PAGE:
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Brabant, North

BRABANT, NORTH, the largest province in Holland, bounded S. by Belgium, W. and N.W. by the Scheldt, the Eendracht, the Volkerak and the Hollandsch Diep, which separate it from Zealand and South Holland, N. and N. E. by the Merwede and Maas, which separate it from South Holland and Gelderland, and E. by the province of Limburg. It has an area of 231 sq. m. and a pop. (1900) of 553,842. The surface of the province is a gentle slope from the south-east (where it ranges between 80 and 160 ft. in height) towards the north and north-west, and the soil is composed of diluvial sand, here and there mixed with gravel, but giving place to sea-clay along the western boundary and river-clay along the banks of the Maas and smaller rivers. The watershed is formed by the north-eastern edge of the Belgian plateau of Campine, and follows a curved line drawn through Bergen-op-Zoom, Turnhout and Maastricht. The landscape consists for the most part of waste stretches of heath, occasionally slightly overlaid with high fen. Between the valleys of the Aa and the Maas lies the long stretch of heavy high-fen called the Peel ("marshy land"). Deurne, a few miles east of Helmond, the site of a prehistoric burial-ground, was an early fen colony. The work of reclamation was removed farther eastwards to Helenaveen in the second half of the 19th century. Agriculture (potatoes, buckwheat, rye) is the main industry, generally combined with cattle-raising. On the clay lands wheat and barley are the principal products, and in the western corner of the province beetroot is largely cultivated for the beet sugar industry, factories being found at Bergen-op-Zoom, Steenbergen and Oudenbosch. There is a special cultivation of hops in the district north-west of 's Hertogenbosch. The large majority of the population is Roman Catholic. The earliest development of towns and villages took place along the river Maas and its tributaries, and the fortified Roman camps which were the origin of many such afterwards developed in the hands of feudal lords. The chief town of the province, 's Hertogenbosch, may be cited as an interesting historical example. Geertruidenberg, Heusden, Ravestein and Grave are all similarly situated. Breda is the next town in importance to the capital. Bergen-op-Zoom had originally a more maritime importance. Rozendaal, Eindhoven and Bokstel (or Boxtel) are important railway junctions. Bokstel was formerly the seat of an independent barony which came into the possession of Philip the Good in 1439. The castle was restored in modern times. The precarious position of the province on the borders of the country doubtless militated against an earlier industrial development, but since the separation from Belgium and the construction of roads, railways and canals there has been a general improvement, Tilburg, Eindhoven and Helmond all having risen into prominence in modern times as industrial centres. Leather-tanning and shoe-making are especially associated with the district called Langstraat, which is situated between Geertruidenberg and 's Hertogenbosch, and consists of a series of industrial villages along the course of the Old Maas.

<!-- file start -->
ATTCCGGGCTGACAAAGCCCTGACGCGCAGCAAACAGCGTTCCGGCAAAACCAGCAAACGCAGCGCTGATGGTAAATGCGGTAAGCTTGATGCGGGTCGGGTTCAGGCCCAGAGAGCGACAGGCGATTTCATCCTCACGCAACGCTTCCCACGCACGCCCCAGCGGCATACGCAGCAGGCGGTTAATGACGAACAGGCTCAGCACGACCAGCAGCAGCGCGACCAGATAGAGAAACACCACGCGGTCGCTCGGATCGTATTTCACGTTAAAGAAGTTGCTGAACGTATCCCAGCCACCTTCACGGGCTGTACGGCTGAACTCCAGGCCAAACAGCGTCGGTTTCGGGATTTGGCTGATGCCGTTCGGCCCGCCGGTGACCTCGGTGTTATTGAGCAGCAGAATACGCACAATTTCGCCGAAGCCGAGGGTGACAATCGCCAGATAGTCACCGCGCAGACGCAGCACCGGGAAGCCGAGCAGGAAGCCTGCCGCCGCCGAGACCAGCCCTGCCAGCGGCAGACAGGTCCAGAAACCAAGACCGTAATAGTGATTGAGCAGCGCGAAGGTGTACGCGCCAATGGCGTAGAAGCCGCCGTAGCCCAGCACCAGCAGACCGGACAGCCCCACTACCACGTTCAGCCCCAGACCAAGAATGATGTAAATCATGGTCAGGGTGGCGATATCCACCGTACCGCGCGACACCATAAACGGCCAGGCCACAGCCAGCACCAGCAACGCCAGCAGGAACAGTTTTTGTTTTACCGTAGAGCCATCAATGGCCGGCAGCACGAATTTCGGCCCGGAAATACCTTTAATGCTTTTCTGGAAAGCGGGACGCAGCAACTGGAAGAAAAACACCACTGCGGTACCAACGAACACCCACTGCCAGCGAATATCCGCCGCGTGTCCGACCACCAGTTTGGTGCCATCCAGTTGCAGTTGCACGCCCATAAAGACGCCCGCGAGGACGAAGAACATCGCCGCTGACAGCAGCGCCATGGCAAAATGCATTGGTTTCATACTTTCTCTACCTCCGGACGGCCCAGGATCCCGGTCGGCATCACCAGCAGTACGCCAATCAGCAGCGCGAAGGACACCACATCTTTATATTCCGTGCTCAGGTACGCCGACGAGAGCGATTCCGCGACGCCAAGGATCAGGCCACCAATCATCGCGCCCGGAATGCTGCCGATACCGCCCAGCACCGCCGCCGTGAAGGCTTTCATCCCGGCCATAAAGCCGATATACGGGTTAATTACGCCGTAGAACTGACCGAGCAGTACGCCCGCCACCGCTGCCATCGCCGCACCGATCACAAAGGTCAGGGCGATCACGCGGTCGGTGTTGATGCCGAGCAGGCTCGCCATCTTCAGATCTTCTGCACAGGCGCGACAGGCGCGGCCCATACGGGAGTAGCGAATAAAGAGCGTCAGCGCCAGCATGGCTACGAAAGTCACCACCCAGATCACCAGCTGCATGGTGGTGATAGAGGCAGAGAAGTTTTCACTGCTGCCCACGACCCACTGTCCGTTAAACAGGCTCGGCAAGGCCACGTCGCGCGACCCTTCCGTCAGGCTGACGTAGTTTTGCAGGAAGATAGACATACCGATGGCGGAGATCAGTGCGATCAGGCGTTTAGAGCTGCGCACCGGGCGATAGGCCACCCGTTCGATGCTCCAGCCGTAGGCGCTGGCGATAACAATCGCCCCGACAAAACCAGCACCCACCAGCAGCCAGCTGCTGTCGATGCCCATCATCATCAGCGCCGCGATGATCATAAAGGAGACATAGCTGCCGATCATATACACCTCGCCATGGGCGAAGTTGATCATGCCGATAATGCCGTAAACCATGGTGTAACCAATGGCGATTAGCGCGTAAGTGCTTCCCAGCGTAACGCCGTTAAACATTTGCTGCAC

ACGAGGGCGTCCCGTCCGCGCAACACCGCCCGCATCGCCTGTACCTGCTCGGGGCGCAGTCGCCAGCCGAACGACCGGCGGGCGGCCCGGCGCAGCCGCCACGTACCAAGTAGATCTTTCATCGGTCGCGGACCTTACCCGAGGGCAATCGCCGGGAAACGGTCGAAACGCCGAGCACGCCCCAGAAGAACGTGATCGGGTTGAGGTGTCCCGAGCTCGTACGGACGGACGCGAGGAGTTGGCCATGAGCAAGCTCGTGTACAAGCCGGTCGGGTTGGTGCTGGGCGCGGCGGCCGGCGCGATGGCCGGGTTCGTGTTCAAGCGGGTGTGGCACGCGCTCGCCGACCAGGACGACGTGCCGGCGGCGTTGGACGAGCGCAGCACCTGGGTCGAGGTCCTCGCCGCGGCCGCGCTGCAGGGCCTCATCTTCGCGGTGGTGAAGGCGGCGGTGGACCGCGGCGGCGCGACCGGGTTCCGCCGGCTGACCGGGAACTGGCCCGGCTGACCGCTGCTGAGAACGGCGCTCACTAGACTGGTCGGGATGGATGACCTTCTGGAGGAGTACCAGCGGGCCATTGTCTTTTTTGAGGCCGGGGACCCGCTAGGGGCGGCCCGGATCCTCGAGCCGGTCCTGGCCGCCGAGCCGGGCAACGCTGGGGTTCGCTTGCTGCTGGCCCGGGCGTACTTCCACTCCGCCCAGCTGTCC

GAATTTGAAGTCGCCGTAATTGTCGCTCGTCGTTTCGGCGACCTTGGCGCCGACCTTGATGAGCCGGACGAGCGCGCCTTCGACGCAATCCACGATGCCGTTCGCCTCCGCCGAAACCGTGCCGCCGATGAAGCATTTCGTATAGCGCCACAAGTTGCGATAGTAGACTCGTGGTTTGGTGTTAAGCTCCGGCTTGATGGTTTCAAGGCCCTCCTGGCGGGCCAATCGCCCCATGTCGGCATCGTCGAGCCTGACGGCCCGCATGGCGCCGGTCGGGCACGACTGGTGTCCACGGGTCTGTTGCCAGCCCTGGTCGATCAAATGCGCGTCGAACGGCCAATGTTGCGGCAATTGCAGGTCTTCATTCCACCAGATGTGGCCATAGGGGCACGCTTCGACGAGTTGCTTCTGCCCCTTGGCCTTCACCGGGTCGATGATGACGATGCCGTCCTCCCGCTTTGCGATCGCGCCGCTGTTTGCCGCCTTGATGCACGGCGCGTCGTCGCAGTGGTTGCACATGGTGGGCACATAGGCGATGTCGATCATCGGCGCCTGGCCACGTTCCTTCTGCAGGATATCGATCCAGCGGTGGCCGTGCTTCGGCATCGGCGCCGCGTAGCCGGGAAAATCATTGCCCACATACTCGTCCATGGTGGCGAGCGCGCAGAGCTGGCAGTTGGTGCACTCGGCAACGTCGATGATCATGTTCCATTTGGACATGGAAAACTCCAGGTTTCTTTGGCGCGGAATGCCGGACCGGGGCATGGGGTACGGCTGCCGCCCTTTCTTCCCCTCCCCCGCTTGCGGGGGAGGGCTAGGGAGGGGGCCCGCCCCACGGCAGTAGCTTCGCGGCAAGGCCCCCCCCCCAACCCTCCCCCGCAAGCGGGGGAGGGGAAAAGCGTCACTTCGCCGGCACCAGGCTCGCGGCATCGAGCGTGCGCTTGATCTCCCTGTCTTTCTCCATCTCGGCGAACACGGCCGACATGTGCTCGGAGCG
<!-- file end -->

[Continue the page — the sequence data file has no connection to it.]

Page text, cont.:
Note - this article incorporates content from Encyclopaedia Britannica, Eleventh Edition, (1910-1911)

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